Happy Birthday, Sir Pelham…

October 15th, 2010 by Peter

I have somehow allowed it to get to almost midnight without posting in celebration of the greatest comic writer ever born. (Yes, even greater than Dan Brown. Sir Pelham actually intended to be funny.) Sir Pelham Grenville Wodehouse was born on this day in 1881. If you’ve not read his books then you’re missing out on one of the finest delights in the English language. His stories of upper class England offer fine comedy, complicated plots, memorable characters and perhaps the world’s most famous valet. I can think of no other author whose works have brought me such untainted enjoyment and fun as P.G; his cast of blundering twits, wealthy Lords, intimidating aunts and a variety of fiancées, never cease to entertain. One should also note that he was, for some time, the scorer at that most august of institutions The Hollywood Cricket Club.

If I could advise on one book to read just to delight in fine humour and beautiful use of the English language it would be Thank You, Jeeves, or to break away from the more famous Wodehouse characters there is the highly entertaining Big Money. The ability to write books that delight and offer such a pleasurable escape from the stresses and pressures of everyday life set P.G Wodehouse as a class apart.

The Napoleon of Notting Hill…

August 4th, 2010 by Peter

“Rather heavy reading at the begininng but it is exceedingly interesting later. G. K. C style is very impressive and smooth.

He is witty and philosophical throughout the book. (an absurd philosophy) The last chapter is of particular interest with its moral.”

- H. C. Baker, 1946

When I’d finished  Chesterton’s The Napoleon of Notting Hill I found the review above pencilled in after the last paragraph. I like that 64 years ago this person read the same copy and thought  they’d make a note of their views on the book; perhaps they then passed the book on or perhaps they kept it and just wrote the review for their own memory, but I’m thinking they probably didn’t suspect that over six decades later someone would publish it on a computer (which at the time had existed solely to crack Enigma) and make it visible to the world.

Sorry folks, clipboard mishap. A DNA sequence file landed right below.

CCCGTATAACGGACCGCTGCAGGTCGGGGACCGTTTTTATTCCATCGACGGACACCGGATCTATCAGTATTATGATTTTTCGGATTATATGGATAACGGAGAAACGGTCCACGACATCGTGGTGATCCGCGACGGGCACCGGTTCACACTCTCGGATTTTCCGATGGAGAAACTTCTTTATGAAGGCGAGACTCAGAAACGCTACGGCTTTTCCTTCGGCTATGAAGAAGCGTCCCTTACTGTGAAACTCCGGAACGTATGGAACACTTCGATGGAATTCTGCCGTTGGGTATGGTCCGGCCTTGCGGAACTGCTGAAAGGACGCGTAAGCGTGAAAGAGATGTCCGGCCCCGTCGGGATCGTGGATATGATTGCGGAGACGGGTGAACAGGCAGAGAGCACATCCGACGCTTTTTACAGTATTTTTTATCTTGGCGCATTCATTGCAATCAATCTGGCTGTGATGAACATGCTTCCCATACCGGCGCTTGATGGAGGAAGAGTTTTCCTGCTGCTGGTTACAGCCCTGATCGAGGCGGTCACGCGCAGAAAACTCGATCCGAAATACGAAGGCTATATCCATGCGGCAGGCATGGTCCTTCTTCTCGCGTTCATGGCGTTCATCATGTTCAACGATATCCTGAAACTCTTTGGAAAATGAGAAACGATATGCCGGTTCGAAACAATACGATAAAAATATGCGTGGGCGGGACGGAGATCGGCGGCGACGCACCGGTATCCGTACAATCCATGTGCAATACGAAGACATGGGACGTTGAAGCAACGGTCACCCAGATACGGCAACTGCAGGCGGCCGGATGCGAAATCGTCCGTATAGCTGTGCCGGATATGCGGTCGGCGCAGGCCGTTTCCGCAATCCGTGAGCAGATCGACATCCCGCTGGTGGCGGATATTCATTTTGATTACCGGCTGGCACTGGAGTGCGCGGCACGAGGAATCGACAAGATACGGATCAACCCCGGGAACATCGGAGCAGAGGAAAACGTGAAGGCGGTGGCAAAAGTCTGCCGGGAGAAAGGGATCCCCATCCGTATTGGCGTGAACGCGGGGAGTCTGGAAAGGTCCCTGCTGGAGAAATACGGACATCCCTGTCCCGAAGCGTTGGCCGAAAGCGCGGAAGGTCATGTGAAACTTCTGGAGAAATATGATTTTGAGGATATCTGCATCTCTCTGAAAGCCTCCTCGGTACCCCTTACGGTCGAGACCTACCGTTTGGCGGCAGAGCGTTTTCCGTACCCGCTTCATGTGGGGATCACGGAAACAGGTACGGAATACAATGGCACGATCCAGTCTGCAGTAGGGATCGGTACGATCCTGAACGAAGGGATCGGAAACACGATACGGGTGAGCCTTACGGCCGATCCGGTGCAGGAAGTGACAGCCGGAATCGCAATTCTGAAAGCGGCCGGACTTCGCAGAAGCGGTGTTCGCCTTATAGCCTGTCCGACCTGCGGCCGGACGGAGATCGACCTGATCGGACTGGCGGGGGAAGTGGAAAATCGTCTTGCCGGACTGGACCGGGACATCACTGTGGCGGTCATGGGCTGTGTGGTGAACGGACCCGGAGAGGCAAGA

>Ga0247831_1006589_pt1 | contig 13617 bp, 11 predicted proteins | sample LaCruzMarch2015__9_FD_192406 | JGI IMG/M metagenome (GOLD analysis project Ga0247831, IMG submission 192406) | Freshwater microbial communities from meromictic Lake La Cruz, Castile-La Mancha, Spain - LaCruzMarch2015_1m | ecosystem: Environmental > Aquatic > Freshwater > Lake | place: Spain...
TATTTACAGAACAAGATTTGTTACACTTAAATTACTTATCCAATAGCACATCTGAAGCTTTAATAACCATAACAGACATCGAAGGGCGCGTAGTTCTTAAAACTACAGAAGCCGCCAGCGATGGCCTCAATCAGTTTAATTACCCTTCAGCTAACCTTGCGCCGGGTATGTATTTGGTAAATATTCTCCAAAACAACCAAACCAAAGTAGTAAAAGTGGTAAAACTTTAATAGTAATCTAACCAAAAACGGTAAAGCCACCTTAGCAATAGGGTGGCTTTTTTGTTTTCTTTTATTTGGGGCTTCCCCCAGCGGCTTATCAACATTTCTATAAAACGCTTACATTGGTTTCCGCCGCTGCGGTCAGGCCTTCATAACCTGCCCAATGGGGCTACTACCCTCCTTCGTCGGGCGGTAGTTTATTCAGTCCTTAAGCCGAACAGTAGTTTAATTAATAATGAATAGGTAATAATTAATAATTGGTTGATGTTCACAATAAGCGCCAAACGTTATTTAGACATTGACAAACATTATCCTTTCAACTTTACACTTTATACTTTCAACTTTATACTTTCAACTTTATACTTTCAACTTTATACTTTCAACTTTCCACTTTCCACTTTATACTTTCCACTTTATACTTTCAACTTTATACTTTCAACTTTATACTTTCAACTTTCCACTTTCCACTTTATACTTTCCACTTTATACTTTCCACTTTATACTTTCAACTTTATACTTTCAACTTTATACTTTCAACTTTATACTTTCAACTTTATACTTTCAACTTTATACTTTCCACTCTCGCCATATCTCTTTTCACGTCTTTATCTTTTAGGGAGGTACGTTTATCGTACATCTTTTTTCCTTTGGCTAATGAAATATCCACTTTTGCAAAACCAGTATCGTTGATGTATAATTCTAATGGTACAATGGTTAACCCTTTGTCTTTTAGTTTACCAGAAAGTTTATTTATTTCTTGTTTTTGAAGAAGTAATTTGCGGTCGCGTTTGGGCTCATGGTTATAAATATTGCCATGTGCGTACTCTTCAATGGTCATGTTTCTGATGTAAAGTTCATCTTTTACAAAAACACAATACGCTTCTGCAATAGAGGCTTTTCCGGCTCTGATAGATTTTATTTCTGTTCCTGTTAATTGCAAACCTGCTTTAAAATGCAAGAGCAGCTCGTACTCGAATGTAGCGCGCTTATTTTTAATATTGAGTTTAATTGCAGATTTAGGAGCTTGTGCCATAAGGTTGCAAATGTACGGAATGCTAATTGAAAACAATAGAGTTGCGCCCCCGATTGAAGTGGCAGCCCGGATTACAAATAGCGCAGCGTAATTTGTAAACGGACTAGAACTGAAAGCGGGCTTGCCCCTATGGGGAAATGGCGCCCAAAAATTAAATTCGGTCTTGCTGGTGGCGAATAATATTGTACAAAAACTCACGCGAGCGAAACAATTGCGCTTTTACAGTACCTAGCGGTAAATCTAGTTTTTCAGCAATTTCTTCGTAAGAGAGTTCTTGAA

I found the book a very good read, I’d definitely agree that it was both exceedingly interesting and philosophical but I didn’t think it was heavy reading at the start. It was amusing and fun but I particularly liked how Chesterton managed to play with so many styles; the whole concept was comic but at the same time he played with action and stirring speeches, particularly from the Adam Wayne character, that were at the same time Shakespearean in style and yet surreally amusing. The author really gives free reign to his imagination and creates an action comedy that at the same time manages to make pithy commentary on human nature.

The iPad…

July 24th, 2010 by Peter

A review of an iPad? Gosh, how new and innovative, eh? I bet no one has reviewed one of those yet. I’m not writing one of those desperately happy blogs written while the adrenaline of getting a new gadget is still there; I simply don’t think you can review a product after a day or two’s usage so I’ve waited for two months before writing about it. You’ll also note that this is not a technology blog – however the iPad’s relevance to a blog on writing and reading is that it is huge in terms of potential to make ebooks more mainstream and actually rather useful for writing on the go too.